Mozilla has patched a security flaw that could allow cybercriminals to hijack all vulnerable Firefox for Android browsers running on devices connected to the same Wi-Fi network. The vulnerability could be abused to force users to visit websites housing malicious content, which could then be used to execute phishing attacks or to download malware to their devices.

The vulnerability was discovered by Australian security researcher Chris Moberly, who said, “The victim simply has to have the Firefox application running on their phone. They do not need to access any malicious websites or click any malicious links. No attacker-in-the-middle or malicious app installation is required.” Moberly worked with Mozilla to fix the vulnerability with the updated Firefox version.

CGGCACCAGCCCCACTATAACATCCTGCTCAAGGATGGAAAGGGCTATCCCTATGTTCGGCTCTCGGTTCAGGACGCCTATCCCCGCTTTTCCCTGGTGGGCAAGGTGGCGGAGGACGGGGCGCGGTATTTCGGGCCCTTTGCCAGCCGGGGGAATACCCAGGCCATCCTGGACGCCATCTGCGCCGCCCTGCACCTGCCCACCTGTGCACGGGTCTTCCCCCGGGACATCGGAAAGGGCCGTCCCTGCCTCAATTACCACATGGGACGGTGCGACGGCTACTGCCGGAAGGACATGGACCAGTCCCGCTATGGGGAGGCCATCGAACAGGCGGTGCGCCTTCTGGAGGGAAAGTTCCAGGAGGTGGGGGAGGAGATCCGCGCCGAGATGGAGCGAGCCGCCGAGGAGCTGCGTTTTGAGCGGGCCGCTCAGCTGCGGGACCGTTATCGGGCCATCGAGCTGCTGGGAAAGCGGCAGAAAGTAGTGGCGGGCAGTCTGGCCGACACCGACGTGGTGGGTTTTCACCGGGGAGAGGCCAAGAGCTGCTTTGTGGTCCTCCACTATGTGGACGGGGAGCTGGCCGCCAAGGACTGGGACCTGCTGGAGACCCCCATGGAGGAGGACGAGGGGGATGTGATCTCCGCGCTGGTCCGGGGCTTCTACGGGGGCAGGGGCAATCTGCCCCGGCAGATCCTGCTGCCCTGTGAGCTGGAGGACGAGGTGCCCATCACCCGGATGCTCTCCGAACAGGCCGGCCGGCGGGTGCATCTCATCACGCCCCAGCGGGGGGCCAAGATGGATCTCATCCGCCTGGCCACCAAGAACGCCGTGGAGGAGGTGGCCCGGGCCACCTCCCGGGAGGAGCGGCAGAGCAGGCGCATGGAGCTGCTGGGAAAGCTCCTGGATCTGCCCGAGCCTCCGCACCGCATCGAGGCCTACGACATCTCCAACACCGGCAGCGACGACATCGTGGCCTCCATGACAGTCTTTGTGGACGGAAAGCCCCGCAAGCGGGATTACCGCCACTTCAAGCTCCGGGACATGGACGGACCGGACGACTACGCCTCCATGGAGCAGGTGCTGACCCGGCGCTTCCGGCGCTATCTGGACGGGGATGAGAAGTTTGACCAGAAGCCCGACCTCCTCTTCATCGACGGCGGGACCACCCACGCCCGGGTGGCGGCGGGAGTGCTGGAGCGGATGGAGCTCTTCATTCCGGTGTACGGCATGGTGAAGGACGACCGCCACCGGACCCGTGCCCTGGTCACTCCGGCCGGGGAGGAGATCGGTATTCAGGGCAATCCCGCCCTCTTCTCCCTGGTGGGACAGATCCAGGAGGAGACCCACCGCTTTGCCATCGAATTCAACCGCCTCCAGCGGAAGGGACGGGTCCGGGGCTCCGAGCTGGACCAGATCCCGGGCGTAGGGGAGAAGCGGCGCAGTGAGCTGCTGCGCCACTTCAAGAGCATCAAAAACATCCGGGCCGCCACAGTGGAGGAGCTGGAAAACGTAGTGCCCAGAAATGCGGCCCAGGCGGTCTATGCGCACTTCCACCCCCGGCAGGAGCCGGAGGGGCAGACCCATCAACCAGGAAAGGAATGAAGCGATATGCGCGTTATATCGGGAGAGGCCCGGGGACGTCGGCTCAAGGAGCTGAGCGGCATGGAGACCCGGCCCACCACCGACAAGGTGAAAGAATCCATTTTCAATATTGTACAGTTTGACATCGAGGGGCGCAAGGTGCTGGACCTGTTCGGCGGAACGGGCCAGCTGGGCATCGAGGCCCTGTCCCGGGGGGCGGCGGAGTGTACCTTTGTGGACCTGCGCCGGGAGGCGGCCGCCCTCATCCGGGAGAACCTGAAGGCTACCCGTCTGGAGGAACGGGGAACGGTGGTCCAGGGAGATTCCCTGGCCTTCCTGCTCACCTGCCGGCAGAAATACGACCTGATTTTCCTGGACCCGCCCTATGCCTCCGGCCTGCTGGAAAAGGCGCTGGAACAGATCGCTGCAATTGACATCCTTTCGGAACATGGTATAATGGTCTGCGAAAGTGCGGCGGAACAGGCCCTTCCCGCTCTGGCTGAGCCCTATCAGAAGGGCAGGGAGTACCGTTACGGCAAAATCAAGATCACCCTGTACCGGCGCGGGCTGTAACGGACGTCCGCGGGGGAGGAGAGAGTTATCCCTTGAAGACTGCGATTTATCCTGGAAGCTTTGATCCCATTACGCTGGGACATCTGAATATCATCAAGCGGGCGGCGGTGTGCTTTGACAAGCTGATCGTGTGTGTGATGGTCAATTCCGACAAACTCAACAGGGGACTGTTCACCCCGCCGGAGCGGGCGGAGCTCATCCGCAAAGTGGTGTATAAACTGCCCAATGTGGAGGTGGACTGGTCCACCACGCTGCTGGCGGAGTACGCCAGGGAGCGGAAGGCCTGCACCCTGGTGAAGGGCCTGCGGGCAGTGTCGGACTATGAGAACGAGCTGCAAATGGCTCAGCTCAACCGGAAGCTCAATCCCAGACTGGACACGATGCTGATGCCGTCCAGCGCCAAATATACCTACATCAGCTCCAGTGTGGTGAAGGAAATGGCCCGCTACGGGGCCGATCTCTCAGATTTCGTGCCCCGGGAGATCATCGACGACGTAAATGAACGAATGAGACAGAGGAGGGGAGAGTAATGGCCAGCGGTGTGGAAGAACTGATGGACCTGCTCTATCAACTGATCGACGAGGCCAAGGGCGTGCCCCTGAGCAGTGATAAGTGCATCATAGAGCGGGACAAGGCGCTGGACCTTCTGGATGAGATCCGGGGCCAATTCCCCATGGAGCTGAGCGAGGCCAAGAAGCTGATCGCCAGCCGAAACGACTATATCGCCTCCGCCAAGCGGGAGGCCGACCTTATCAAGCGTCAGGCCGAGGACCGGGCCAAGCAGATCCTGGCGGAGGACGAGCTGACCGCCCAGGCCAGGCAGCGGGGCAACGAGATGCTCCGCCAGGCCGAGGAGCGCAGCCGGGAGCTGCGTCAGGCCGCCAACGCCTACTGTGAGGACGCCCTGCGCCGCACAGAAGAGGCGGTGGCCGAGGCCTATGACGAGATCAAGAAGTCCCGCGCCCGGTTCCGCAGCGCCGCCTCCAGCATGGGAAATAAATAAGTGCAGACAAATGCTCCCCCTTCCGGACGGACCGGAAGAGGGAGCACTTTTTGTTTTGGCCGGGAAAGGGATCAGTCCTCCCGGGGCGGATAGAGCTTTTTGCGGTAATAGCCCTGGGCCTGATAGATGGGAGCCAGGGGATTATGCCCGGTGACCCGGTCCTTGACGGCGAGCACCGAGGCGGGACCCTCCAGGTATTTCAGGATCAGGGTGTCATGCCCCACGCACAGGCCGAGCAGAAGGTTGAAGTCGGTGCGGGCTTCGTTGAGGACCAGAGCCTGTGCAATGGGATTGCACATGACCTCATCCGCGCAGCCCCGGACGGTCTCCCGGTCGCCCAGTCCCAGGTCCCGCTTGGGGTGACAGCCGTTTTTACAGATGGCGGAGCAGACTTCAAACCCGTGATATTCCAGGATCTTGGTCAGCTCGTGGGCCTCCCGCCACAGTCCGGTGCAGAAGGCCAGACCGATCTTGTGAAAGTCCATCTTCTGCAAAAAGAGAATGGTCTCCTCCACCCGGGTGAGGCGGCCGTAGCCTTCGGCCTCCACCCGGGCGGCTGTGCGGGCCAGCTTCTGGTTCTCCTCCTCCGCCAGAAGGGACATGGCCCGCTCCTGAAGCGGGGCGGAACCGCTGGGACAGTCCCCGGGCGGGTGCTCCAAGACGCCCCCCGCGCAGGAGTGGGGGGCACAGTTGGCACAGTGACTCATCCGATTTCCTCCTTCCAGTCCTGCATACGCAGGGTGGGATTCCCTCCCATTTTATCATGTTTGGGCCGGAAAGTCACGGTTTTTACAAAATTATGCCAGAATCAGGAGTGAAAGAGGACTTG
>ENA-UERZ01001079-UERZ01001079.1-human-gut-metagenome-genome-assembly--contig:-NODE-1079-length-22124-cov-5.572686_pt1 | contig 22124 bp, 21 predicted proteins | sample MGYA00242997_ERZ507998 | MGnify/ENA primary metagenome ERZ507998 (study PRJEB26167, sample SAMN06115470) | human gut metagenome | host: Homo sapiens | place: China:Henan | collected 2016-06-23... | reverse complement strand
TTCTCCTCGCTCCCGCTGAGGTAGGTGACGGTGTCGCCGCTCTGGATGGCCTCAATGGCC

Eugene Kolodenker, Senior Security Researcher, Apps Research Team at Lookout, a San Francisco, Calif.-based provider of mobile security solutions, says, "This is a disturbing vulnerability that’s able to be exploited in coffee shops, airports, or any other public networks. The attack can be used to perform network wide phishing attacks, prompting users with a popup asking for sensitive information. Further, it can be used as a starting point for full remote device compromise. To make matters worse, the vulnerability can be executed over and over, preventing the user from using their device, until they agree to a malicious user’s demands, or disconnect from the Wi-Fi network."